Ask the residents who live there and they’ll tell you that Squirrel Hill — the site of the Pittsburgh synagogue attack — is generally a happy, safe community.
After all, it was Mister Rogers’ neighborhood.
The television icon and puppeteer and his family attended Sixth Presbyterian Church, which is just a 10-minute walk from Tree of Life, the synagogue targeted Saturday.
“It’s a wonderful Jewish community,” said Chuck Diamond, former rabbi at Tree of Life.
The neighborhood is central for Jewish life in Pittsburgh, housing over 26% of the city’s Jewish households — about 15,000 people, according to a study by the Jewish Community Foundation of Greater Pittsburgh. Another 31% of Jewish households lie in the surrounding neighborhoods.
“I think we all get together across the board, whether it’s Orthodox or Hasidic or Conservative or Reform and we have wonderful Jewish communal organizations,” said Diamond, who grew up and still lives in Squirrel Hill. “So it’s very vibrant and very active.”
It’s a center for the Jewish community
Squirrel Hill residents are much more active in Jewish life than residents of other neighborhoods, the study found.
They’re more likely to attend Jewish programs than residents of other Pittsburgh neighborhoods — probably because the programs are all nearby. And they’re far more likely to access Jewish-focused culture.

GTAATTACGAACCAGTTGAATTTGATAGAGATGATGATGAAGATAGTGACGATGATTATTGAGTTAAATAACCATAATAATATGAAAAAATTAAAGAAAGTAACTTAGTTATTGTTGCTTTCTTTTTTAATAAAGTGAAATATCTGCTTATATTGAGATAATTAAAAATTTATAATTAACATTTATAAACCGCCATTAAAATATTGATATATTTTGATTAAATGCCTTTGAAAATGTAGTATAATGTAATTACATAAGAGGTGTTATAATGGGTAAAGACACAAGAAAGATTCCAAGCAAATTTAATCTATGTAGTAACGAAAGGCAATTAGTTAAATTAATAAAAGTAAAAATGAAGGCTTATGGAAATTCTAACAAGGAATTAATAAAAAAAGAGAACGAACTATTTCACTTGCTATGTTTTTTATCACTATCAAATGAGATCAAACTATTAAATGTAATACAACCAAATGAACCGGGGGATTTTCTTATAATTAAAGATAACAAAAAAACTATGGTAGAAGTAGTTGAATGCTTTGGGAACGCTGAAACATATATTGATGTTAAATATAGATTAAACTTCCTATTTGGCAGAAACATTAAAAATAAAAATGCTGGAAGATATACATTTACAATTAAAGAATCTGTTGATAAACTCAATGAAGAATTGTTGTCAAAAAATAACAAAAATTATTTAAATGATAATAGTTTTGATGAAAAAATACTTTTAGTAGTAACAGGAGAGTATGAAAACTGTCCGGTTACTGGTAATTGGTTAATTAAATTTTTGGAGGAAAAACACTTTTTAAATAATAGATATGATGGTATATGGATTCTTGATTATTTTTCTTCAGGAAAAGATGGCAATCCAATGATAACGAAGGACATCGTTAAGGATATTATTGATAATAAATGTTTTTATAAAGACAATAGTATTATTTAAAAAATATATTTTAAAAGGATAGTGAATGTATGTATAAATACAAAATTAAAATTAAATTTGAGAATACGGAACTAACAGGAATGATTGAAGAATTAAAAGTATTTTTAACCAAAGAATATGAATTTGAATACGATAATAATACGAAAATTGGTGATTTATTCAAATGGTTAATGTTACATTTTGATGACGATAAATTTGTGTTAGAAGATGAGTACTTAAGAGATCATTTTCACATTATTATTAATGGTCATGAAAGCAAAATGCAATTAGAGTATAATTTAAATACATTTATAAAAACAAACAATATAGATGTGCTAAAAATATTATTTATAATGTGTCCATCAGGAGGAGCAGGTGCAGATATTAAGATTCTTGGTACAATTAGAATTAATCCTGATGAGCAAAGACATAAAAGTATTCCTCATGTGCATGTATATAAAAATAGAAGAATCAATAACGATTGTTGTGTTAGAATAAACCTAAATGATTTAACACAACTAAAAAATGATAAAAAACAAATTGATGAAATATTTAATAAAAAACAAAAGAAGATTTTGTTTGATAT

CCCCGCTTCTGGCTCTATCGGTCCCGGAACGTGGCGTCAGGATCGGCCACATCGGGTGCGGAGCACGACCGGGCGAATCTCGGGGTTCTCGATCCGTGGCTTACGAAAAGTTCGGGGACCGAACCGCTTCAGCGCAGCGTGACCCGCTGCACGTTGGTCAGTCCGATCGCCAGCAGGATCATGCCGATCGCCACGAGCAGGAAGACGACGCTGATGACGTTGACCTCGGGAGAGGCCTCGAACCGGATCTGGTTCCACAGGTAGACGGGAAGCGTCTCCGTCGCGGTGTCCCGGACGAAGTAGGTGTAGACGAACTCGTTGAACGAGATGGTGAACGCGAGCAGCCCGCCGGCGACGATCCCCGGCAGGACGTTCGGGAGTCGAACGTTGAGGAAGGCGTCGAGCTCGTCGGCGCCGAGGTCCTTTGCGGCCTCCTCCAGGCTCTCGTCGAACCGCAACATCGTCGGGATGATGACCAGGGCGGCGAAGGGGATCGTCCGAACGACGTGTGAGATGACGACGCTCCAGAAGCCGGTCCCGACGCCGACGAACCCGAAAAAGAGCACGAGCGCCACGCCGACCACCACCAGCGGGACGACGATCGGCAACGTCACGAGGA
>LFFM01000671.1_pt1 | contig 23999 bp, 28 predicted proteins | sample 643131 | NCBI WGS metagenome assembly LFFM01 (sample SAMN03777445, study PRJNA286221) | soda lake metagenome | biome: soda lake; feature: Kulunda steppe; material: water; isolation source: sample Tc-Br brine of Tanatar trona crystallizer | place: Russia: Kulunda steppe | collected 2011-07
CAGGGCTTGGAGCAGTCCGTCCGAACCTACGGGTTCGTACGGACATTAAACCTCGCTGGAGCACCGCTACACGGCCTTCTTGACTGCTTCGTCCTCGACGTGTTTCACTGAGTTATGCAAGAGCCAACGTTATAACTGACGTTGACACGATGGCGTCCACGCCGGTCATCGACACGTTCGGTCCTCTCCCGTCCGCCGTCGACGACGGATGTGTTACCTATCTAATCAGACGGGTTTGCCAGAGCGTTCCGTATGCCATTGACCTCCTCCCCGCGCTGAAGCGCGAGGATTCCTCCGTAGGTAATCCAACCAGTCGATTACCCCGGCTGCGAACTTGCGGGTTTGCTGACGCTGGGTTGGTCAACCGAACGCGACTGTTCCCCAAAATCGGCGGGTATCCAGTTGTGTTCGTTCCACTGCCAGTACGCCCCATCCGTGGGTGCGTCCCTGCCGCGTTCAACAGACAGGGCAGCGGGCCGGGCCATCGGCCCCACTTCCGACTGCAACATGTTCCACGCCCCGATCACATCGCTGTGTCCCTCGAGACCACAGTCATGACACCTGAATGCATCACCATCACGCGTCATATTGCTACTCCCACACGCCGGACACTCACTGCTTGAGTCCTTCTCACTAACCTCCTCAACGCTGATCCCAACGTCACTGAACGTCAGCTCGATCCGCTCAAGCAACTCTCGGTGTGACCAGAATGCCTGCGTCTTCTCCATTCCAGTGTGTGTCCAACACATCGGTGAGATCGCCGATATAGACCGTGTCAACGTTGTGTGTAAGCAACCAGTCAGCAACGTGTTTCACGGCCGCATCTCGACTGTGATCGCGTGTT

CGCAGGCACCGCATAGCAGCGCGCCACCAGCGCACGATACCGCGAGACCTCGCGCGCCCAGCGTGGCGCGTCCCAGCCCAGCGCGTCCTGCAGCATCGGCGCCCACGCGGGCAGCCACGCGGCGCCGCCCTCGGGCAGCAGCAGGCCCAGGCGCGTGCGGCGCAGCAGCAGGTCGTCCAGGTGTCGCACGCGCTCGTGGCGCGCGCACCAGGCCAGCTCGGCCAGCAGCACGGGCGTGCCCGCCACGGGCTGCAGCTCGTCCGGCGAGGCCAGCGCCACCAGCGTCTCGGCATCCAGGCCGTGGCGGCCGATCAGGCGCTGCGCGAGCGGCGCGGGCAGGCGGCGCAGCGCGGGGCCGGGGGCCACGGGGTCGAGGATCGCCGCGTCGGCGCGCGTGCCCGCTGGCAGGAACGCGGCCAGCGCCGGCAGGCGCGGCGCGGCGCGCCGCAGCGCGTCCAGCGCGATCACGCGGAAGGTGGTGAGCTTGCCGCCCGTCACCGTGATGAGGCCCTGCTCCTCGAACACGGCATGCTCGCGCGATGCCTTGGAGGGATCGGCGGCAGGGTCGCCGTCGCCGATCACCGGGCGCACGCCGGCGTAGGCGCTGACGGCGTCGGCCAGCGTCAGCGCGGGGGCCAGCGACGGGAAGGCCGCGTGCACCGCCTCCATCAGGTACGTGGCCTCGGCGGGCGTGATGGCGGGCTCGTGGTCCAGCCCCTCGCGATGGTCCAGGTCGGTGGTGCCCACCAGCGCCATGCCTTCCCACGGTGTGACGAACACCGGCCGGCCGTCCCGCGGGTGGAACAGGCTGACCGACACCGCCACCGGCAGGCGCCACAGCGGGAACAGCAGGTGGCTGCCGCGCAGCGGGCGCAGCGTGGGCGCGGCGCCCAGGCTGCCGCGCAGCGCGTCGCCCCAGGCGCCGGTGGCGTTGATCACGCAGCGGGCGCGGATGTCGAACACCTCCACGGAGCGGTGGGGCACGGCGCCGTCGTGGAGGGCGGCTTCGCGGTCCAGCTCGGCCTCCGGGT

“Squirrel Hill remains both the geographic and institutional center of the Greater Pittsburgh Jewish community, and the Jewish community is growing there and in adjacent neighborhoods,” the study said.
“The density of the Jewish population and its institutions in Squirrel Hill make it an attractive neighborhood for Jewish households looking to be especially active in Jewish life.”
But it’s been targeted before
Still, Squirrel Hill has experienced prior hate.
Last year, anti-Semitic and white supremacist stickers and cards were found around the neighborhood on car windshields, park benches and playground slides.
“I thought this was a safe neighborhood,” said Mutlu Kesten, who lives nearby with her husband, Onur, and their 4-year-old daughter. The Muslim couple moved to Pittsburgh from Turkey in 2006. “It’s devastating.”
She said she walks her daughter to preschool near the synagogue every day and the family cherish their close ties with their Jewish neighbors and diverse community.
“Up until now, we were very happy to be here,” said her husband. “But these kinds of things are happening everywhere.”